The Winter Meetings kicked off today. My fellow bloggers have already commented on how it will be a fairly quiet meetings for the Tigers. That’s what happens when you fill your biggest needs within a couple weeks of the end of the season.
Still, I don’t think the Tigers are done this offseason. While I don’t expect big moves from Detroit during the Winter Meetings, there is still work to be done. The Tigers still have a number of players to tender contracts to. There are currently only 16 members of the team who are signed, and likely to be on the 25 man roster. At least two of those players could be in for a substantial payday.
Curtis Granderson is entering his last year of indentured servitude. The Tigers could sign him for half a million and be done with it. However, it wouldn’t surprise me to see a 5 year deal which would buy him out of his arbitration years and first year of free agency. That would gain the team cost certainty through 2012 which also coincide with the years where he figures to be in his prime.
Nate Roberston is entering his 2nd year of arbitration eligibility. I’d expect that the Tigers ink him to a 2 or 3 year deal. Again, the Tigers would gain cost certainty. And with a two or three year deal it’s unlikely that Robertson would be blocking anyone. The Tigers will need a starter to replace Kenny Rogers next year, so even if a young pitcher steps up there will be room.
The last player who could see an extended deal is Justin Verlander, but I don’t see it this year. Verlander is still signed through 2009, so there is less incentive to lock him up.
The other reason I don’t think they are done, is because the offseason has it’s share of mixed messages. The Tigers big move was the Edgar Renteria trade which has win-now written all over it. And despite what you think of Kenny Rogers and Todd Jones, one year contracts for the pair of aging players indicate that the team is not only in win-now, but win-this-year mode.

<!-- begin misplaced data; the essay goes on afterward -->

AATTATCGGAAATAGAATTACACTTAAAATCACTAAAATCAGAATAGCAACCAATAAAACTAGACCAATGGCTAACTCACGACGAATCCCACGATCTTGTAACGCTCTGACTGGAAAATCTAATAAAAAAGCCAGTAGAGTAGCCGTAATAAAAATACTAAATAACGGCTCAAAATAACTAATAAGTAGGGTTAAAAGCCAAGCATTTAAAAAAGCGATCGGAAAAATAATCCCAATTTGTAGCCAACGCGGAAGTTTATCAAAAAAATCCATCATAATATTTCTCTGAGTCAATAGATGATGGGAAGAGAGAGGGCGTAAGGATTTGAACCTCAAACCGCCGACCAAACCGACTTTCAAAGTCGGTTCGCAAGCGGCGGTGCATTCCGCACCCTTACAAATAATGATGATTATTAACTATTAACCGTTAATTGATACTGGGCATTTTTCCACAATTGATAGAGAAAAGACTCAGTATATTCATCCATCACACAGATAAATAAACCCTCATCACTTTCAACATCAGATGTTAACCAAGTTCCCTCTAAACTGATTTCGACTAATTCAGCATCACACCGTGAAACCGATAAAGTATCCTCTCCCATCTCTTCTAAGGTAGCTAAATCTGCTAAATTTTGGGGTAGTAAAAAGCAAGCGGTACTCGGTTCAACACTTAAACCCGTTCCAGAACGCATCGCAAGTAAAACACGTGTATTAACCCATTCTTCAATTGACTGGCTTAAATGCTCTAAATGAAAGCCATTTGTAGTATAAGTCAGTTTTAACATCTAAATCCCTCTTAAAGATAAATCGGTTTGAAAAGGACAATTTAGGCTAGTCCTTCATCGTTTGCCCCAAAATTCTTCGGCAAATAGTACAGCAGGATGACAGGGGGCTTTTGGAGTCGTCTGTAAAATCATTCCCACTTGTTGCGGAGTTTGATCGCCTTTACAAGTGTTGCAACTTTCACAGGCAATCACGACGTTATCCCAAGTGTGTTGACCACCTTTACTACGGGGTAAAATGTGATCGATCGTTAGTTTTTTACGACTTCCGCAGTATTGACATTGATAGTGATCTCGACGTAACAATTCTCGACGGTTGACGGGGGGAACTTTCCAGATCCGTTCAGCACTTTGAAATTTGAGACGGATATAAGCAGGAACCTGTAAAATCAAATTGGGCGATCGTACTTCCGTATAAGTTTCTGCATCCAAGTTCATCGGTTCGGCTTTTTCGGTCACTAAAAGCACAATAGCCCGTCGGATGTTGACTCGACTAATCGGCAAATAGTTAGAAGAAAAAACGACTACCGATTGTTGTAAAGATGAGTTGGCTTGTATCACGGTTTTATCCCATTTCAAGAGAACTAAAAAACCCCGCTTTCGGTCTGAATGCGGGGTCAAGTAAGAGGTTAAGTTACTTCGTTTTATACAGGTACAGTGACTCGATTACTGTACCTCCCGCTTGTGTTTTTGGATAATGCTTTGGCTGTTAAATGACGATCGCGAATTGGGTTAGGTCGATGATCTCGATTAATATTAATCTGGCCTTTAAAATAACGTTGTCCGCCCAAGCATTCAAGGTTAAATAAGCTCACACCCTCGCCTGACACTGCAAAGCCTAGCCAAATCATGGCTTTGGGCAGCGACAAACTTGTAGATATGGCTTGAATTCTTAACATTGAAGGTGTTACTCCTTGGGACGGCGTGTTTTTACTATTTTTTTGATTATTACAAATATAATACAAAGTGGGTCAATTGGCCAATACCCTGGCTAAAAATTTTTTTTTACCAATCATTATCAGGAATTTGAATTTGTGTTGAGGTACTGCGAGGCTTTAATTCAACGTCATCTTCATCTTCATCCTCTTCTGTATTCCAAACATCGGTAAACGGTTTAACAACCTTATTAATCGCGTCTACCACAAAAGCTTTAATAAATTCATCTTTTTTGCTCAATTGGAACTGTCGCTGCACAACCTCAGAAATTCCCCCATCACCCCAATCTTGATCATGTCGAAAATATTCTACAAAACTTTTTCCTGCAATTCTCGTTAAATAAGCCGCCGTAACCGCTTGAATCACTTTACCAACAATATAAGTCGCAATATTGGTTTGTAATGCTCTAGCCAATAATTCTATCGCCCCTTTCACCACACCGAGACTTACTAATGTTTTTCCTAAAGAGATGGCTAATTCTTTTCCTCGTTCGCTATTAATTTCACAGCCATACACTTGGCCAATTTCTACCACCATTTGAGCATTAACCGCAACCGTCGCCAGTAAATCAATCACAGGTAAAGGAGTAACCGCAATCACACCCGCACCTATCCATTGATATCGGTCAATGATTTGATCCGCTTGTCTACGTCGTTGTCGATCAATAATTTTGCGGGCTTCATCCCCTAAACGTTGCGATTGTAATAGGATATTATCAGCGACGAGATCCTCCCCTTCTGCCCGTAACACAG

But that can’t be it right? If the Tigers are are working with urgency, why have 2/5ths of the rotation be so questionable? Counting on Rogers for more than 150 innings given his age is risky. Counting on a combination of Andrew Miller/Chad Durbin/Yorman Bazardo, and who ever else is risky as well. Don’t the Tigers have to mitigate the risk of these two pieces of the rotation by bringing in somebody? It doesn’t have to be a Carlos Silva (although I wouldn’t complain). A risky pitcher coming off an injury willing to take a one year deal would be perfect. Then you’re looking at a group of pitchers to fill the back end, without relying on any one.
Dombrowski seems content to have a competition for that 5th spot, but I’m more worried about the combination of the last 2 spots.
And then there’s the bullpen. The Tigers are a little boxed in with a number of players out of options (Jose Capellan, Yorman Bazardo, Chad Durbin, Jason Grilli, Francisco Cruceta). Joel Zumaya shouldn’t be counted on this year, even if the doctors are confident, because it is unchartered territory with this injury. I like the addition of Cruceta as a low risk, high upside guy.
But Cruceta becomes a high risk guy if it means the Tigers don’t pursue other options. Fortunately, the Tigers are at least doing due diligence. Jason Beck reports that the Tigers are meeting with Octavio Dotel’s agent tonight. And they are expected to talk with Latroy Hawkins people and Beck reports that Dombrowski has been involved in preliminary trade discussions. Of course the Tigers have to move Chris Shelton in the next couple days, so maybe it’s nothing.
The details of Rogers’ contract have been revealed. He will make an $8 million base salary with performance incentives for innings pitched. He will receive $250,000 for hitting each of the 150, 160, 170, and 180 inning plateaus. He will also receive $500,000 for reaching 190 and 200 innings meaning the total value could reach $10 million.
When I looked at what the Tigers should pay Rogers it appears that the Tigers did well. They are at the higher end, but only marginally so, in terms of guaranteed dollars. But even with the incentives the Tigers should come out ahead. If Rogers is able to pitch 200 innings the $10 million could be a steal. Given the intangible value that the team sees in Rogers this seems like a win.